Skip to main content

Tom Wilkinson, left, plays President Lyndon B. Johnson and David Oyelowo plays Dr. Martin Luther King, Jr. in Selma.

Atsushi Nishijima

Historical dramas take liberties. Just look at They Died With Their Boots On, the George Custer biopic from 1941 that infamously ran amok with the facts. Custer's men at the Battle of Little Bighorn did indeed perish with their footwear intact, but other than that, the film's relationship with history is generally considered to be loose.

Or take Selma – some of the film's detractors really wish you would. The movie about Martin Luther King and the voting rights marches in Alabama he led in 1965 is earning critical raves, but its historical accuracy is the subject of great debate, particularly when it comes to the portrayal of President Lyndon B. Johnson (by Tom Wilkinson) as an antagonist of King rather than a partner.

"What's wrong with Hollywood?" asked Joseph Califano, in a Washington Post op-ed piece. According to Califano, the President's top assistant for domestic affairs in 1965, "Selma was LBJ's idea." In a tweeted response, Selma director Ava DuVernay fired back, arguing that Califano's assertion was "jaw dropping and offensive" to the black citizens who had organized the marches.

Story continues below advertisement

Julian E. Zelizer, the author of the new book The Fierce Urgency of Now: Lyndon Johnson, Congress and the Battle for the Great Society, has surmised that the makers of Selma "obviously wanted to create a villain" in Johnson. On the other side, Gay Talese, a journalist who covered the events in Selma for The New York Times backed DuVernay: "She got it. I was there. I saw it. She wasn't there, but she got it."

Talese was speaking in New York at a Q&A event with DuVernay and others. Diplomatically, the director herself said that everyone "sees history through their own lens," and that she wasn't going to "argue history." But, then, she already has. In fact, it is her job to do so.

Report an error Editorial code of conduct
Due to technical reasons, we have temporarily removed commenting from our articles. We hope to have this fixed soon. Thank you for your patience. If you are looking to give feedback on our new site, please send it along to feedback@globeandmail.com. If you want to write a letter to the editor, please forward to letters@globeandmail.com.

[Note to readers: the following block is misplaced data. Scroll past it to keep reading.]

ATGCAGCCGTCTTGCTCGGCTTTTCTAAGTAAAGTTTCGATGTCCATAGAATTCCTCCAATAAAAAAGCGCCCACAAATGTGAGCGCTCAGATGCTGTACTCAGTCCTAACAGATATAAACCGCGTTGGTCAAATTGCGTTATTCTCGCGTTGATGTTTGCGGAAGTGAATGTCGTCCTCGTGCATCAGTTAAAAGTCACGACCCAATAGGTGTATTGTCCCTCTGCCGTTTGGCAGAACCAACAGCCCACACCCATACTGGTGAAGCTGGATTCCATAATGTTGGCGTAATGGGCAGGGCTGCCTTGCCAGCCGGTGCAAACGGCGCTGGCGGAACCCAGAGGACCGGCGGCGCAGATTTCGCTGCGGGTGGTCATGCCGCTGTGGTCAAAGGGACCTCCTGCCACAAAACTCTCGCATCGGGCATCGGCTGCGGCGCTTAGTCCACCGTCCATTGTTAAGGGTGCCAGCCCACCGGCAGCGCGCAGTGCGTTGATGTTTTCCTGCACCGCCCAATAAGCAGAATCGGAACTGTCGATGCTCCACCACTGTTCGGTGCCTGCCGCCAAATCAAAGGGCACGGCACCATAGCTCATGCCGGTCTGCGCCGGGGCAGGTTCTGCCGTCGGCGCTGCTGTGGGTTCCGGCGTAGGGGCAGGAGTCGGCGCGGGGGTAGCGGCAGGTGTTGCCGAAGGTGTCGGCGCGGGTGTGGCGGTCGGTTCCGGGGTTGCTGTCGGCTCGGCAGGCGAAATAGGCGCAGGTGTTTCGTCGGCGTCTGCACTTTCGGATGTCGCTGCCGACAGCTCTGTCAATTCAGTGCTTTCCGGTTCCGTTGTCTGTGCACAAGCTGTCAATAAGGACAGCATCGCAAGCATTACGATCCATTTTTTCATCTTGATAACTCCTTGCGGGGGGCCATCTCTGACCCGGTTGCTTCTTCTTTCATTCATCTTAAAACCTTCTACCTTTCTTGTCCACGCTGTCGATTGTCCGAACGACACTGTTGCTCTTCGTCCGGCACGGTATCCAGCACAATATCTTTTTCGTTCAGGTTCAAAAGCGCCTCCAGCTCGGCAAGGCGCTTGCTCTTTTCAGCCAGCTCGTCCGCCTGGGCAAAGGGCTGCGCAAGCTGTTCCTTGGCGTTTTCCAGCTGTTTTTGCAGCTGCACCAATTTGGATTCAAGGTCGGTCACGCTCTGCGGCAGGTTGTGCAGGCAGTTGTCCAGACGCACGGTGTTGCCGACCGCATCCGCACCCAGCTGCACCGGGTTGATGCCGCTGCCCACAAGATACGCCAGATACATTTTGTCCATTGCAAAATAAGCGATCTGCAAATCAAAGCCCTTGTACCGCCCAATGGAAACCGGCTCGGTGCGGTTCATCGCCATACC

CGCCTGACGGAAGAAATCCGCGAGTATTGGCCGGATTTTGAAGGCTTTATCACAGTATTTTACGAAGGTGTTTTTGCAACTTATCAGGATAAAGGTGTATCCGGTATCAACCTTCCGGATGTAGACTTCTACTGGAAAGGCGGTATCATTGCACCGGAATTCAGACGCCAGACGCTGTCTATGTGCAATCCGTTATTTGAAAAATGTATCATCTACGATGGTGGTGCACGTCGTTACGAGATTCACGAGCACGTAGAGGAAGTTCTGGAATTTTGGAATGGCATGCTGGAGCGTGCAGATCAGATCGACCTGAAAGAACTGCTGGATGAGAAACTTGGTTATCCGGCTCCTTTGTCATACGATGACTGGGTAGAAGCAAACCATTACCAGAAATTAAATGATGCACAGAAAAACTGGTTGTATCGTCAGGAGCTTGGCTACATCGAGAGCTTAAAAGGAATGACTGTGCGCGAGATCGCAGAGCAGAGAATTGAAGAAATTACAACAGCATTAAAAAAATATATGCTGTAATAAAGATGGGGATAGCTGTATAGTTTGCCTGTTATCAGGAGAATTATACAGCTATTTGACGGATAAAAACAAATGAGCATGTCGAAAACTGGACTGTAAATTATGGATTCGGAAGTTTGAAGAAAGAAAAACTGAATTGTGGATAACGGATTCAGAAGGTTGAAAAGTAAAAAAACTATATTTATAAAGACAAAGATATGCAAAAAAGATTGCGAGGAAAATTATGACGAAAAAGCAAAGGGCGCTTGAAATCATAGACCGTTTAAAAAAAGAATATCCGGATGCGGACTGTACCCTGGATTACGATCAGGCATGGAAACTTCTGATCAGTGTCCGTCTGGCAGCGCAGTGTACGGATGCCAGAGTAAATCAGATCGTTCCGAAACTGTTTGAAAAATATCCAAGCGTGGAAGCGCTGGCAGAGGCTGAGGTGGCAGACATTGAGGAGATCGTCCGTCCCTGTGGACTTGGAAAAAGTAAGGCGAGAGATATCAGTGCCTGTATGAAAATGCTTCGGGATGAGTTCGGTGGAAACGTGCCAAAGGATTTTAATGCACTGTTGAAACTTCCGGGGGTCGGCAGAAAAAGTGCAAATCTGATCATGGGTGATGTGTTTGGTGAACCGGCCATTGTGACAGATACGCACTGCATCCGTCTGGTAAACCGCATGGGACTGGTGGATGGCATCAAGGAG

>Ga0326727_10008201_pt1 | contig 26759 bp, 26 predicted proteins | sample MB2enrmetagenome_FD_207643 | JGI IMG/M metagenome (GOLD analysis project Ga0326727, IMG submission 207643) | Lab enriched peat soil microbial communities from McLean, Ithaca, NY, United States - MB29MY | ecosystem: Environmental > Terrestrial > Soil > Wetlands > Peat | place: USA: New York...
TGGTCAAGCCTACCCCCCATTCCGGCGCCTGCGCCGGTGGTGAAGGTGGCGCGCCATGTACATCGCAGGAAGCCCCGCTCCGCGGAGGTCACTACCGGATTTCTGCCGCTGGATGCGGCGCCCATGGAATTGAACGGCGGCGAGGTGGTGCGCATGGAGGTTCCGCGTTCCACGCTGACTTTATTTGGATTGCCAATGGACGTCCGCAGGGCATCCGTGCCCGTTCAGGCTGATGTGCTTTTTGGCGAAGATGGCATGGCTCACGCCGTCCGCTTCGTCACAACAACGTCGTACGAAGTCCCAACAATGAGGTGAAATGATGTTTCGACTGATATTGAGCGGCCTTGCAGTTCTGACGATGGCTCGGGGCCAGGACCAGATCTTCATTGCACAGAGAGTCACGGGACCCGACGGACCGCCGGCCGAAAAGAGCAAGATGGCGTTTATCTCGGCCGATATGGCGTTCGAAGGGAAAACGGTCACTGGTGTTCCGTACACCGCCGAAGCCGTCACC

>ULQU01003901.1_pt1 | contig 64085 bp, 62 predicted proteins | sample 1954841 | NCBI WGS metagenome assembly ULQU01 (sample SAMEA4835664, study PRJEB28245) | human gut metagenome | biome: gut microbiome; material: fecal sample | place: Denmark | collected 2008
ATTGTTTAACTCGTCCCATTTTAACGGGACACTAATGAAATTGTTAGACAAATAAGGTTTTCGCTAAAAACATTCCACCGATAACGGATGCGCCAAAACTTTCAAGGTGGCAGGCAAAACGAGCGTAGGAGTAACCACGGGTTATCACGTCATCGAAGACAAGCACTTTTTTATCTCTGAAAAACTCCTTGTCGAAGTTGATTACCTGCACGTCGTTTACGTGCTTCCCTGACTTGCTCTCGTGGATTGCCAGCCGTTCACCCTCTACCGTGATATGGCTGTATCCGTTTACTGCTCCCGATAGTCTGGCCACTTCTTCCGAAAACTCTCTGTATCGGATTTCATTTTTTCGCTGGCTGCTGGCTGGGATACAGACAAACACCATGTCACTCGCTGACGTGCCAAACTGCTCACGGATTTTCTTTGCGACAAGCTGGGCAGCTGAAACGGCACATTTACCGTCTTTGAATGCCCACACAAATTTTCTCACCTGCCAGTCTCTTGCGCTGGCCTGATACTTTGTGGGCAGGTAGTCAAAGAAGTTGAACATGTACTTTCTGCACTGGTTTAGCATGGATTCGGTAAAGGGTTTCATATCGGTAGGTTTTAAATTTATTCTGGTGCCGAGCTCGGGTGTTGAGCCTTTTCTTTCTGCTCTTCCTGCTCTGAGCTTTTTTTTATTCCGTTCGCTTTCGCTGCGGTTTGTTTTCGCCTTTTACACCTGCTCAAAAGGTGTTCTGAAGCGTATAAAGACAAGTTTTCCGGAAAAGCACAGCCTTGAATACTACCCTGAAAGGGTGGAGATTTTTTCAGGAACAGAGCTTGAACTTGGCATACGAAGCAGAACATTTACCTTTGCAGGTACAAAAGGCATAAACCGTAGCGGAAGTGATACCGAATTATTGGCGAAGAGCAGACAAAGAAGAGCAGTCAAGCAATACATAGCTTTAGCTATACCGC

Welcome to The Globe and Mail’s comment community. This is a space where subscribers can engage with each other and Globe staff. Non-subscribers can read and sort comments but will not be able to engage with them in any way. Click here to subscribe.

If you would like to write a letter to the editor, please forward it to letters@globeandmail.com. Readers can also interact with The Globe on Facebook and Twitter .

Welcome to The Globe and Mail’s comment community. This is a space where subscribers can engage with each other and Globe staff. Non-subscribers can read and sort comments but will not be able to engage with them in any way. Click here to subscribe.

If you would like to write a letter to the editor, please forward it to letters@globeandmail.com. Readers can also interact with The Globe on Facebook and Twitter .

Welcome to The Globe and Mail’s comment community. This is a space where subscribers can engage with each other and Globe staff.

We aim to create a safe and valuable space for discussion and debate. That means:

  • Treat others as you wish to be treated
  • Criticize ideas, not people
  • Stay on topic
  • Avoid the use of toxic and offensive language
  • Flag bad behaviour

Comments that violate our community guidelines will be removed.

Read our community guidelines here

Discussion loading ...

Cannabis pro newsletter
To view this site properly, enable cookies in your browser. Read our privacy policy to learn more.
How to enable cookies